As soon as it was learned that the Star Tiger had been lost, BSAA's remaining Avro Tudors were grounded by Britain's Minister of Civil Aviation. They were permitted to carry cargo rather than passengers a few weeks later, but had to fly from Santa Maria to Bermuda via Newfoundland, a diversion that reduced the longest overwater leg by 250 mi (400 km).[4]

Although Avro's managing director, Sir Roy Dobson, and Don Bennett of BSAA both publicly regretted any implication that the aircraft had been faulty, the Minister decided that a judicial investigation ("Court of Investigation"[5]) into the cause of the incident was necessary, the first such since the loss of the airship R101 in 1930. Bennett objected so strongly to this that BSAA fired him.

Lord Macmillan was appointed to head the investigation, assisted by two assessors in the form of a Professor of Aviation from the University of London and the Chief Pilot of British European Airways.

The investigation, which was held in public at Church House, Westminster, opened on 12 April 1948 and lasted 11 days. On 21 August they presented their report to Lord Pakenham, who had succeeded Lord Nathan of Churt as Minister of Civil Aviation. The report emphasised that the crew of the Star Tiger were highly experienced, and found "want of care and attention to detail" in the flight plan, but nothing serious enough to explain the accident.[4]

The inquiry reported in conclusion:

"...In the complete absence of any reliable evidence as to either the nature or the cause of the accident of Star Tiger the Court has not been able to do more than suggest possibilities, none of which reaches the level even of probability. .... What happened in this case will never be known and the fate of Star Tiger must remain an unsolved mystery."[5][6]

Among the passengers was Air Marshal Sir Arthur Coningham, a hero of World War II, formerly Air Officer Commander-in-Chief, 2nd Tactical Air Force during the Battle of Normandy. Coningham's death shared the front page of the New York Times on 31 January along with the news of the assassination of Mahatma Gandhi and the death of Orville Wright.[7]

Possible causes[edit]

If the Star Tiger's radio had failed shortly after 03:15, her captain and navigator would have been faced with the task of locating a small group of islands, measuring 22 mi (35 km) from northeast to southwest covering a total area of 20 sq mi (52 km2), and equipped with powerful lights that were visible from about 30 mi (48 km) at the aircraft's assumed altitude. It was at that time about 340 mi (550 km) from the islands with enough fuel for 3½ hours' flying time. Having received an accurate bearing, McMillan's task of making landfall was not in itself difficult, except that he was acutely aware of the fact that there was no alternative airport: the nearest point on the American mainland was Cape Hatteras, 580 mi (930 km) to the west, and well beyond the Star Tiger's range. However, there was no evidence to suggest that radio failure or navigational error were responsible for the disaster.[8]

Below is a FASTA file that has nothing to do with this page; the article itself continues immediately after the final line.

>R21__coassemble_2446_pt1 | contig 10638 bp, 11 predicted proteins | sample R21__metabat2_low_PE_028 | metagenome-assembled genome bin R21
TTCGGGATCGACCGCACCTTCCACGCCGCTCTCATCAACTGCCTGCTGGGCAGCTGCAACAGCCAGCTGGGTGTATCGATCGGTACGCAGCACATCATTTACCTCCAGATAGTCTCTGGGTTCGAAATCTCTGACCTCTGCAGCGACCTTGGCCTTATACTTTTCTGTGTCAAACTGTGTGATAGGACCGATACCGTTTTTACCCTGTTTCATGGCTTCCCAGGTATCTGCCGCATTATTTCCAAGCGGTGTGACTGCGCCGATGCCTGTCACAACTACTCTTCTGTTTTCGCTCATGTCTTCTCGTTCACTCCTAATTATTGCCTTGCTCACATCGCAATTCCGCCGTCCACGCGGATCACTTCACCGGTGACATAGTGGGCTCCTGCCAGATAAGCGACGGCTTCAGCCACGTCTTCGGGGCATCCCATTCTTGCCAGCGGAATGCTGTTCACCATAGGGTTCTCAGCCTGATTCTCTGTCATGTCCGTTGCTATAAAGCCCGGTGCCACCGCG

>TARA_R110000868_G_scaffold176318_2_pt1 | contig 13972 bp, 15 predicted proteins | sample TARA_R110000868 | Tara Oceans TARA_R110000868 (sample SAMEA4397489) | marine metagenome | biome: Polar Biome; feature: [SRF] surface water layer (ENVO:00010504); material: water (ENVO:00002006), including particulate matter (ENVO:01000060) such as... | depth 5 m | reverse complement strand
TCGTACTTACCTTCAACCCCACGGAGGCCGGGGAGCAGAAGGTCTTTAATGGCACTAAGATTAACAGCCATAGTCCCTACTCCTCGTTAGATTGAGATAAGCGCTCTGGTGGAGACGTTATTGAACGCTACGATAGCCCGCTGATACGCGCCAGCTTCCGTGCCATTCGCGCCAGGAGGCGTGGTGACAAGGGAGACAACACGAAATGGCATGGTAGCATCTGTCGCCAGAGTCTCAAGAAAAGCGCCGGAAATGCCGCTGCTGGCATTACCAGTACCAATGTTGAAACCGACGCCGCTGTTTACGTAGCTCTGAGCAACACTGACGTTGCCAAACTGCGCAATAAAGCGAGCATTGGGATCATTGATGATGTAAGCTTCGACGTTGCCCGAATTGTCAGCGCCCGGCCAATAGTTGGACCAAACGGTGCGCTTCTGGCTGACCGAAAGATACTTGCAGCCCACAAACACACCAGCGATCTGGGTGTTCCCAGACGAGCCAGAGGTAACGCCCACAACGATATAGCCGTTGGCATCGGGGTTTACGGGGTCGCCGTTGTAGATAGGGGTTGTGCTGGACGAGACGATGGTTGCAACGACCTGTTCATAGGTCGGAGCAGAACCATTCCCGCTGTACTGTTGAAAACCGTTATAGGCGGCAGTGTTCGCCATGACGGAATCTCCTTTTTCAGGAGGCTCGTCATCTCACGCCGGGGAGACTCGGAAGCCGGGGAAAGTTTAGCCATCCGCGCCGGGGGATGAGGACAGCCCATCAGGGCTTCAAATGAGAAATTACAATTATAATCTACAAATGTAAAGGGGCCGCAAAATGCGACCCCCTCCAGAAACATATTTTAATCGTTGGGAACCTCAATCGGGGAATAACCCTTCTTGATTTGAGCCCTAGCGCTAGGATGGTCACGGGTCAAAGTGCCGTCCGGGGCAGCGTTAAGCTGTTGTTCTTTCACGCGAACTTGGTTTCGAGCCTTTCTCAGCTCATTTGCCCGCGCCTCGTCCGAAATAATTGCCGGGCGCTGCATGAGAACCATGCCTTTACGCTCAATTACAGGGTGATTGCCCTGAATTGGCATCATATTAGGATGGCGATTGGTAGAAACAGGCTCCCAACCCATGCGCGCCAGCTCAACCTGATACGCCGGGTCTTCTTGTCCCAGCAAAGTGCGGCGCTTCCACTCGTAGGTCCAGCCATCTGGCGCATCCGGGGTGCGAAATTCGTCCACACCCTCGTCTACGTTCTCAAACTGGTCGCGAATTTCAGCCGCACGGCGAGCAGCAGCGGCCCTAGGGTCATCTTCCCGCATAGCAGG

As for engine failure, the aircraft could easily have reached Bermuda on two engines. Its low altitude, however, would have made any handling problem more dangerous. The altitude chosen by the Star Tiger and the Lancastrian was much lower than usual and no previous BSAA flight had flown so low for so long. Wind forecasts were unreliable throughout the journey, especially at lower altitudes; consequently, a sudden strong gust could have abruptly plunged the aircraft into the sea, or inattention on the part of the crew coupled with a faulty altimeter could have allowed it to dive gently into the sea, giving the radio operator no chance to transmit a distress signal.[8] One notable discrepancy was that although the planned cruising altitude was 2,000 feet, every position report transmitted by Star Tiger gave the height as 20,000 feet. Since 20,000 feet was a more typical cruising altitude for this route, it is possible the crew forgot they were flying at only 2,000 feet and simply flew the aircraft into the sea during the descent phase. The crew may have been fatigued after the long flight, and contemporary altimeters were prone to misreading of the thousand-foot level.[9]

Twice before on similar flights the Star Tiger had been forced to divert to Gander, Newfoundland and just two months previously another Tudor IV had found itself landing with less than 100 imp gal (450 l; 120 US gal) of fuel left; less than the amount by which the Star Tiger was overloaded.[10]

The fuel cock for the reserve tanks were in the passenger compartment and – if they were not already on – to switch to reserve one of the crew would have to go aft. There might have been insufficient time given the height at which they were flying.[11]

Aftermath[edit]

During the inquiry Bennett suggested both the Star Tiger and Star Ariel had been sabotaged.[12] He also claimed that Prime Minister Clement Attlee had ordered all inquiries into the incidents to be abandoned.[6] In regard to the loss of the Star Tiger, a 2009 theory is that the loss of fuel could have contributed to the plane's disaster[13]

See also[edit]

Notes[edit]

  1. ^ Ottaway and Ottaway, 143, 151
  2. ^ a b Orange, p. 252
  3. ^ a b Ottaway and Ottaway, 153
  4. ^ a b Orange, p. 254
  5. ^ a b "The Star Tiger Mystery" Flight 7 October 1948 p433
  6. ^ a b Orange, p. 255
  7. ^ "Coningham Expert in Air Warfare". The New York Times. 31 January 1948. p. 10. 
  8. ^ a b Orange, p. 253
  9. ^ Brookes, 40, 44
  10. ^ Orange, p. 250
  11. ^ Tom Mangold Inside the Bermuda Triangle: the Mysteries Solved Ladbroke Radio. First broadcast BBC Radio 4 2009.
  12. ^ and that "a known war-registered saboteur" had been seen near the Star Tiger shortly before its last takeoff."Star Tiger Inquiry"
  13. ^ Bermuda Triangle plane mystery 'solved' September 13, 2009

References[edit]

External links[edit]